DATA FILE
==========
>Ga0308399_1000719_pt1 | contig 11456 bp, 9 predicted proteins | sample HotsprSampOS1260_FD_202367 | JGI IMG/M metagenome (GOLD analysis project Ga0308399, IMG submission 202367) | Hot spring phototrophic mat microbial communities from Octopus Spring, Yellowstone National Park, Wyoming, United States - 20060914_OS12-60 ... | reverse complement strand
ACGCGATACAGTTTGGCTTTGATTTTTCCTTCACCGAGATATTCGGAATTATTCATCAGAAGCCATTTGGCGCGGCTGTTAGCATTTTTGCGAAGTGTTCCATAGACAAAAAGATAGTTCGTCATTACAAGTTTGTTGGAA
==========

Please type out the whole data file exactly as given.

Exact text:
>Ga0308399_1000719_pt1 | contig 11456 bp, 9 predicted proteins | sample HotsprSampOS1260_FD_202367 | JGI IMG/M metagenome (GOLD analysis project Ga0308399, IMG submission 202367) | Hot spring phototrophic mat microbial communities from Octopus Spring, Yellowstone National Park, Wyoming, United States - 20060914_OS12-60 ... | reverse complement strand
ACGCGATACAGTTTGGCTTTGATTTTTCCTTCACCGAGATATTCGGAATTATTCATCAGAAGCCATTTGGCGCGGCTGTTAGCATTTTTGCGAAGTGTTCCATAGACAAAAAGATAGTTCGTCATTACAAGTTTGTTGGAA